Firemens' call for more help was lost
Firemen battling a fatal factory blaze in Cheung Sha Wan last year could not understand why reinforcements did not arrive after the severity of the fire was upgraded - until they found out the message had not got through.
Additional firefighters and equipment should have been sent at once after officers at the scene upgraded the fire from a No 1 alarm to a No 3, the coroner's court heard.
The message was first sent to the Fire Department's control centre just after 9.30am, but the extra trucks arrived more than half an hour later.
Coroner Michael Chan Pik-kiu was hearing a six-day inquest that began yesterday into the death of senior fireman Yeung Chun-kit, 47, at Everprise Knitters in the Lai Cheong Factory Building on March 8 last year.
The class one fire was redesignated class three, then class four.
Acting division officer Ng Wai-shing said he had suggested raising the alarm to No 3 when he took over control of the scene from senior station officer Chow Wai-yip at 9.32am.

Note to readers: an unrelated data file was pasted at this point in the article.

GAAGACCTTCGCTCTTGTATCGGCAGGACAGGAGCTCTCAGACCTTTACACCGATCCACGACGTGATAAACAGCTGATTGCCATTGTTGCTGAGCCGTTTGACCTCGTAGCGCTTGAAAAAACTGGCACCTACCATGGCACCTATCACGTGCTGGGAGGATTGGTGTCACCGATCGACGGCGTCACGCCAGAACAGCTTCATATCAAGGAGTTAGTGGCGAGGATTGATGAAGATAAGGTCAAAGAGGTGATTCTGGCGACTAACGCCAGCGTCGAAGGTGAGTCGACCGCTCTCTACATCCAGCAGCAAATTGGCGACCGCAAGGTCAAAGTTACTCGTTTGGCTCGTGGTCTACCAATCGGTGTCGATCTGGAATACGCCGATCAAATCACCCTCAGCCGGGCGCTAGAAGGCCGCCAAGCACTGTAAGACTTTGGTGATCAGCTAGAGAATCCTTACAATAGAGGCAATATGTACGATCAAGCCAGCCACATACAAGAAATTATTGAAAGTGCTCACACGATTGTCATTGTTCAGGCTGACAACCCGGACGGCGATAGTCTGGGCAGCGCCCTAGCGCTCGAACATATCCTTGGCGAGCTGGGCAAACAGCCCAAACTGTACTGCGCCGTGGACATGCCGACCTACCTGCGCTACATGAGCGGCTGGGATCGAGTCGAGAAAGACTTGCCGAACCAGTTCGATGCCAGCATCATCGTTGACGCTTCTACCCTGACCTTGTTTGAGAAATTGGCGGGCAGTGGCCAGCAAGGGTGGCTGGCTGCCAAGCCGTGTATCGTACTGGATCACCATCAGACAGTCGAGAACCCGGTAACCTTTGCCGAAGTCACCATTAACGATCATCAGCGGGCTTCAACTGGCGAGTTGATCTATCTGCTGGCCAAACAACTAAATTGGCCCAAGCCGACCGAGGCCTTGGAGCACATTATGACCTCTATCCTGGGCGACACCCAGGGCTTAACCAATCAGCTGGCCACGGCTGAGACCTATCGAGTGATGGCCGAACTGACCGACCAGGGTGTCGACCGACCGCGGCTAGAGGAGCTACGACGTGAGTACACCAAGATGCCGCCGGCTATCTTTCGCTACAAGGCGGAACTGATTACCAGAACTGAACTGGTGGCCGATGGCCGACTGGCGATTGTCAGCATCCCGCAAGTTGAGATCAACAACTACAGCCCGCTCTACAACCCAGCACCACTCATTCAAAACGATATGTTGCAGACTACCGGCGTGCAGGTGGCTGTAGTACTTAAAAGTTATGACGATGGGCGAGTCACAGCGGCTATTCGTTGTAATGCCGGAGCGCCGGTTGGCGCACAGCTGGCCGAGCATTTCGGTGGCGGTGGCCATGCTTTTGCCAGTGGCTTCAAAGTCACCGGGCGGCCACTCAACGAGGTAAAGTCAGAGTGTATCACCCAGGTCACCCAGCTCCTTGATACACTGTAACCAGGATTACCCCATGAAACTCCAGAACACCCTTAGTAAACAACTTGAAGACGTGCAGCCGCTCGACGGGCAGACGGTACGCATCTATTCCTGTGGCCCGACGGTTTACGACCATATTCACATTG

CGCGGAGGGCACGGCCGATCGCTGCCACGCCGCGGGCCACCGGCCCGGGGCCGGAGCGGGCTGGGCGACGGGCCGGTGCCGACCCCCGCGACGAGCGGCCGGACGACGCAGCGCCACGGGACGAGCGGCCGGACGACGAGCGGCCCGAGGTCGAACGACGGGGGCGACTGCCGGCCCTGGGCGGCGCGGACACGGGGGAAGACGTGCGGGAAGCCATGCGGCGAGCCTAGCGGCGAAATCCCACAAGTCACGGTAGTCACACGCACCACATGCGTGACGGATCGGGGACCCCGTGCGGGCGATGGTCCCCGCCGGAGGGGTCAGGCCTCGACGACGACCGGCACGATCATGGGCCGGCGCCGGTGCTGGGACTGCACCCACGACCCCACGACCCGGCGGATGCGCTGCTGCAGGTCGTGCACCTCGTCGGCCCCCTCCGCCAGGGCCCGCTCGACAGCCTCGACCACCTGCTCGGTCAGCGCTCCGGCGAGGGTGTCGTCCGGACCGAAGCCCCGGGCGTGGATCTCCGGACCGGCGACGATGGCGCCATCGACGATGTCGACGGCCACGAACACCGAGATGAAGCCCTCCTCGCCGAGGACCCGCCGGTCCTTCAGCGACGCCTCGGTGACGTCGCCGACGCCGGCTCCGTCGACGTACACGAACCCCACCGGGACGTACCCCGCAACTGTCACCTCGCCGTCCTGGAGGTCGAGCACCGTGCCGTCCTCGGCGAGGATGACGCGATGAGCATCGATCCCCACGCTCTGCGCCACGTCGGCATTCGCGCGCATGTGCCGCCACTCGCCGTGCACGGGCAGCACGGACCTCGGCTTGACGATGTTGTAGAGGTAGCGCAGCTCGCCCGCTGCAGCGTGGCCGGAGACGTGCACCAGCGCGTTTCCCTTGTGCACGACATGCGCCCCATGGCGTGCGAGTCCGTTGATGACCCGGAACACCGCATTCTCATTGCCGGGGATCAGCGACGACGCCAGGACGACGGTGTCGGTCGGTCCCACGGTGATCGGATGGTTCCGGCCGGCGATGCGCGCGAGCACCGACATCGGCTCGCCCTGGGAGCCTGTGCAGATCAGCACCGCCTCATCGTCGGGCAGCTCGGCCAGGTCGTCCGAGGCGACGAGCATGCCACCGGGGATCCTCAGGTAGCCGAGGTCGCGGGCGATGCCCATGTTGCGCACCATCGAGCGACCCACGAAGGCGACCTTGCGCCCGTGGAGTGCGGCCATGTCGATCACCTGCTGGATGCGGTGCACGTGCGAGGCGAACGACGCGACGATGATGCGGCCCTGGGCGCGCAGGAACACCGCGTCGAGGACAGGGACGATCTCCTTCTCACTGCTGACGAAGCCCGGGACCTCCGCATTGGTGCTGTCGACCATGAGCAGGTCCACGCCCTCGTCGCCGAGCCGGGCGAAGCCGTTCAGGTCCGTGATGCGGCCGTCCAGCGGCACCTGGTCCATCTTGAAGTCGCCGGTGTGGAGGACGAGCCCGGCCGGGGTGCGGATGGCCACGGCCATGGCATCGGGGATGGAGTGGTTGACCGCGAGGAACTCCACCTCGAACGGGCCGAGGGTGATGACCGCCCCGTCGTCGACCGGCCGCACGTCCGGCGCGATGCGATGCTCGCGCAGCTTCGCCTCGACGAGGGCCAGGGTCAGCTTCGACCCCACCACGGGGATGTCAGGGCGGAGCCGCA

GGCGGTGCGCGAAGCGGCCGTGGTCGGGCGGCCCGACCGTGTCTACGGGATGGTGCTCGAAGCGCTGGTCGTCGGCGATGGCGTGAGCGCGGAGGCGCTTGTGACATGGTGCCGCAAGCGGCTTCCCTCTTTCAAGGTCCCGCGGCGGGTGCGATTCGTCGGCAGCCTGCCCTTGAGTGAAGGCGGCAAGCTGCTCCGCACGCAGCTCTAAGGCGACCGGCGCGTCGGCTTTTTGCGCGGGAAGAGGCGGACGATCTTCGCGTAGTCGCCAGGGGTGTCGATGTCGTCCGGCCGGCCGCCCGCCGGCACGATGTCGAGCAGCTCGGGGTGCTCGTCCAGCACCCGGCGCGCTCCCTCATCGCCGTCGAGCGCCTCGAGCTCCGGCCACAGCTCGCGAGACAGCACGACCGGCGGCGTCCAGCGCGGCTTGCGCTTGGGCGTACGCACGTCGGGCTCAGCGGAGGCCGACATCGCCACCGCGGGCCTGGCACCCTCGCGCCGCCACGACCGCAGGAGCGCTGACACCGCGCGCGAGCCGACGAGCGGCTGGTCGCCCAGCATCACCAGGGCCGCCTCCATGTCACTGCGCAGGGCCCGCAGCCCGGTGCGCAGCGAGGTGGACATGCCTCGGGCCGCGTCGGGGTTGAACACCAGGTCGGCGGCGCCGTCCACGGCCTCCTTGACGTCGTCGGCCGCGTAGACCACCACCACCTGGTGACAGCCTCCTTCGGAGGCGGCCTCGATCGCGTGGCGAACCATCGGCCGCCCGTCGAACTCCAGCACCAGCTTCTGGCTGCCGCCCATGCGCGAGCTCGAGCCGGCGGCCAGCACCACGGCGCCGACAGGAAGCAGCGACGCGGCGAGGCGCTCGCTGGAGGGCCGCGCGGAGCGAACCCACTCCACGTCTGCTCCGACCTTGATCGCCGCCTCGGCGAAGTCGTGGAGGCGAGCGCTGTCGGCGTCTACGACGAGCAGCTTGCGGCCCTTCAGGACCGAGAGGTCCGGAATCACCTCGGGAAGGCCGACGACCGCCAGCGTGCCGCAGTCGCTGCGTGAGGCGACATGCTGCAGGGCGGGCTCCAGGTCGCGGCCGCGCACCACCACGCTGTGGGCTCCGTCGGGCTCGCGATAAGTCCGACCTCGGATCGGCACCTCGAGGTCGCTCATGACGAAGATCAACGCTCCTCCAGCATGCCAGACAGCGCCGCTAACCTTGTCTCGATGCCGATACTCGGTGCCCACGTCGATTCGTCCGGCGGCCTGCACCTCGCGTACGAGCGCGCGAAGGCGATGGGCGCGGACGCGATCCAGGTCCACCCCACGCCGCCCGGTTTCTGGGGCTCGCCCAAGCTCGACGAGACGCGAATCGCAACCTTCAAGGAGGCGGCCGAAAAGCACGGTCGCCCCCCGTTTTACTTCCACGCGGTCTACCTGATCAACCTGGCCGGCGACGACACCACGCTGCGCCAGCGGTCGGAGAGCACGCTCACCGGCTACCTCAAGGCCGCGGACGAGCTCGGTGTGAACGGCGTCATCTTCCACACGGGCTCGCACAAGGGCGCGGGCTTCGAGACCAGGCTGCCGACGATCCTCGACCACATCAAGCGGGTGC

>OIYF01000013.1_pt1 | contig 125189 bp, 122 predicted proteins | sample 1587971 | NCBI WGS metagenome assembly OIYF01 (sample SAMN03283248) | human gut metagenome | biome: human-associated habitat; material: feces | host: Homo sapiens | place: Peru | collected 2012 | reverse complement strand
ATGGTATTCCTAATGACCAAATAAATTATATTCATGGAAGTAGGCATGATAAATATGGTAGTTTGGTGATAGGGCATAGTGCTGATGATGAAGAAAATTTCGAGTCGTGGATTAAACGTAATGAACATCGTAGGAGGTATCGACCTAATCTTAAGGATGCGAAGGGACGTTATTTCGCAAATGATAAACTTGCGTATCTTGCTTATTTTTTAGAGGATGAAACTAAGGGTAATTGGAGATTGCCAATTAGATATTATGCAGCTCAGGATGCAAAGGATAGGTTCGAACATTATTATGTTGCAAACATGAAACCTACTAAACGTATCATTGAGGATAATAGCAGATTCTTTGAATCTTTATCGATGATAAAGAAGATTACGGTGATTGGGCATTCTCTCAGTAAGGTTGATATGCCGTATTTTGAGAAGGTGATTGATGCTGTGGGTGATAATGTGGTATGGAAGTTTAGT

Questioned by coroner's officer Steven Kwan, Ng said he heard Chow give instructions via walkie-talkie to raise the fire to class three. 'I saw Chow relay the message,' he said.
The control centre usually sent additional help automatically when the alarm level was raised without need for specific instructions, the court heard.
Chow said that when Ng asked him at 9.50am why the extra trucks had not arrived, 'I knew something was wrong'. He notified the centre again and the trucks came 10 to 15 minutes later.
Ng said that after he had checked with Chow about the reclassification message, the smoke was black and thick, leading him to decide to shoot water from outside the building and to ensure firemen inside retreated.
After the support arrived and the fire was brought under better control, Yeung and four others entered the factory unit, but while the others emerged after a while, Yeung did not, Ng said. Other firemen later brought him out, seemingly unconscious.
The court heard that the Everprise Knitters unit housed yarn and machinery that employees would switch off at the end of each working day. Two staff members at the factory, where smoking was barred, were regular smokers. One of them, Tong Tang-cheong, said he would douse cigarette butts by putting them in a can with water or stepping on them.
The inquest continues.